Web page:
The first French priest to study sociology, Dr. Pin’s Ph.D. dissertation, “Practique Religieuse et Classes Sociales,” was a study of the social correlates of various religious practices in a parish of the City of Lyon. (Published by Spes, 1956. Partially reproduced in Religion, Culture and Society, ed. John Wiley 1964, 411-420). This book came to the attention of Pope Paul VI, who called him to Rome to serve as professor of religious sociology and social classes at the Pontifical Gregorian University.
Out of the Greg, Dr. Pin founded and directed CIRIS, the Vatican’s first and only international social research center, where he uncovered the cover-up that forms the basis of this novel. Pin’s research has been published in the form of numerous books and articles that have been printed in many languages.
Pin is considered one of the pioneers in the field called “Liberation Theology.” A few of his books, The Church and the Latin-American Revolution (New York: Sheed and Ward, 1966), Practique Religieuse et Classes Sociales Dans une Paroisse Urbaine (Paris: Spes, 1956), Les Classes Sociales (Paris: Spes,1962, Translations in Spanish and Portuguese), Elementos Para Una Sociologia del Catolicismo Latino-Americano (Madrid-Fribourg: FERES, 1965), and Introduction a l’Etude Sociologique des Paroisse Catholique (Paris: Action Populaire, 1956), are considered classics in the field of Liberation Theology.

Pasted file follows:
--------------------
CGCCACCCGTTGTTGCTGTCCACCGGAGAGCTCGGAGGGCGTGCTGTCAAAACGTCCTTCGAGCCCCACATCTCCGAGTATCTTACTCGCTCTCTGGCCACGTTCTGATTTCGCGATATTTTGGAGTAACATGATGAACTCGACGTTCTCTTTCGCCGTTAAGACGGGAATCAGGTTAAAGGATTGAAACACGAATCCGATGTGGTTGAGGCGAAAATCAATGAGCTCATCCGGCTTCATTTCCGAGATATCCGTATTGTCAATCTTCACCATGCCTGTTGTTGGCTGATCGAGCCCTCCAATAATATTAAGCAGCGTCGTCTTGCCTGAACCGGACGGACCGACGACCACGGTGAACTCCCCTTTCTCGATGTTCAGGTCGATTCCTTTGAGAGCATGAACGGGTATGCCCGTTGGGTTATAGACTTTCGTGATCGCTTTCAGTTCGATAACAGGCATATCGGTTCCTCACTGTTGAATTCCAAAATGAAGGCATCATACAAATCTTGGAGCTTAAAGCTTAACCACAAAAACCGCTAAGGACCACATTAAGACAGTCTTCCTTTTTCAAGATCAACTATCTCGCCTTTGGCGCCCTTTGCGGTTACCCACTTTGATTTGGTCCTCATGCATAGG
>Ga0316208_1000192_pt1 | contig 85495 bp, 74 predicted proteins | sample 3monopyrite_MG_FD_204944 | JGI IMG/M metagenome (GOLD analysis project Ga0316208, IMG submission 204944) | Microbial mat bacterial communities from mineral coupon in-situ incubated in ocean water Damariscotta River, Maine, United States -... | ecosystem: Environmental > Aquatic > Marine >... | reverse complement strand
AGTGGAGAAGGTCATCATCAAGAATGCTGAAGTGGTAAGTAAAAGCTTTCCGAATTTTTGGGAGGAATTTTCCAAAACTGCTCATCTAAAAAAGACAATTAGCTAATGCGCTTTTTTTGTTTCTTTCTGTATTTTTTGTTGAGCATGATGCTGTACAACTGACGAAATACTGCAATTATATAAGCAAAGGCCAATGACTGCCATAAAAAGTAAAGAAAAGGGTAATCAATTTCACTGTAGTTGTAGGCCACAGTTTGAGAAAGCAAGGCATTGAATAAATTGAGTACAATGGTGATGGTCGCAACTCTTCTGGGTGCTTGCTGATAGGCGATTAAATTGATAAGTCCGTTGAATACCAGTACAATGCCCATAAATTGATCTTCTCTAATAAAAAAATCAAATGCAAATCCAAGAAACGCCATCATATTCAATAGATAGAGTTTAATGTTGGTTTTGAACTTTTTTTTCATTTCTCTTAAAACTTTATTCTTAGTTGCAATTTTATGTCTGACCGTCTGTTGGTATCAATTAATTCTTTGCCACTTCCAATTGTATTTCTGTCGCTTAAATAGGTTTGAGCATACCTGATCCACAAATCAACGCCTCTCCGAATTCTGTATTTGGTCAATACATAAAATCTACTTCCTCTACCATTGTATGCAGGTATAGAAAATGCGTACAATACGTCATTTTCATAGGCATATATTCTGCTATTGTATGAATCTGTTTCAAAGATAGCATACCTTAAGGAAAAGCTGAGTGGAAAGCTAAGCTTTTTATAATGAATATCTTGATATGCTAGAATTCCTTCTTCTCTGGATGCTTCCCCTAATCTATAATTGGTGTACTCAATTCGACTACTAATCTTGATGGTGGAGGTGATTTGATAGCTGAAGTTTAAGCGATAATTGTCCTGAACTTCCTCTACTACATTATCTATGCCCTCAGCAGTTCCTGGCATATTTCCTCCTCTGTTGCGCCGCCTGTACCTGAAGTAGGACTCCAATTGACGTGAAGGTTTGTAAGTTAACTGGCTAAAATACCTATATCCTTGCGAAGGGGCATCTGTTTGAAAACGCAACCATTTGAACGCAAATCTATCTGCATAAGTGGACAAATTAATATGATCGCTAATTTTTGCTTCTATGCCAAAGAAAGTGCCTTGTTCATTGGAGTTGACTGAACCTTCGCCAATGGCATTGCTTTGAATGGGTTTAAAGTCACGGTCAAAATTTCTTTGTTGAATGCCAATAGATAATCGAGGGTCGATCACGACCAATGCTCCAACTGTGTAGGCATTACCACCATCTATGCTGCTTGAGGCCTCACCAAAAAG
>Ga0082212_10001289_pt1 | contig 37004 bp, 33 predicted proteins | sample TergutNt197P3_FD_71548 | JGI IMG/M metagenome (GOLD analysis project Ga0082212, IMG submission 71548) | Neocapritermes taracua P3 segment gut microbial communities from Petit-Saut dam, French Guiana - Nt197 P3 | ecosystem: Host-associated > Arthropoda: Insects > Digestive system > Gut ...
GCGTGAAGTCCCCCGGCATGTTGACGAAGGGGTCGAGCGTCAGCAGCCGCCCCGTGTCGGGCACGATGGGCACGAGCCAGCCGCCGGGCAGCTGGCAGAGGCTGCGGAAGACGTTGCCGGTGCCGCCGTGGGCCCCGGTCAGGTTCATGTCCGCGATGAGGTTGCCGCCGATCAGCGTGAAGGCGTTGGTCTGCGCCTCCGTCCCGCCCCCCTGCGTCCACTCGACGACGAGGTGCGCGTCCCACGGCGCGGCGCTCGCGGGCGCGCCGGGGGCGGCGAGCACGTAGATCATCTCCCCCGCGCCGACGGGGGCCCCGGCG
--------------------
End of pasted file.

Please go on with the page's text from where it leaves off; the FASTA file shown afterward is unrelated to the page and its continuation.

His writings are still discussed on websites worldwide and in current day books such as Church and Social Action: A Critical Assessment and Bibliographical Survey by Dorita F. Bolger and Roger T. Wolcott (Santa Barbara, California: Greenwood Publishing Group, 1990) and chapter two of Edward L. Cleary’s Crisis and Change: The Church in Latin America Today (Maryknoll, New York: Orbis Books, July 1985).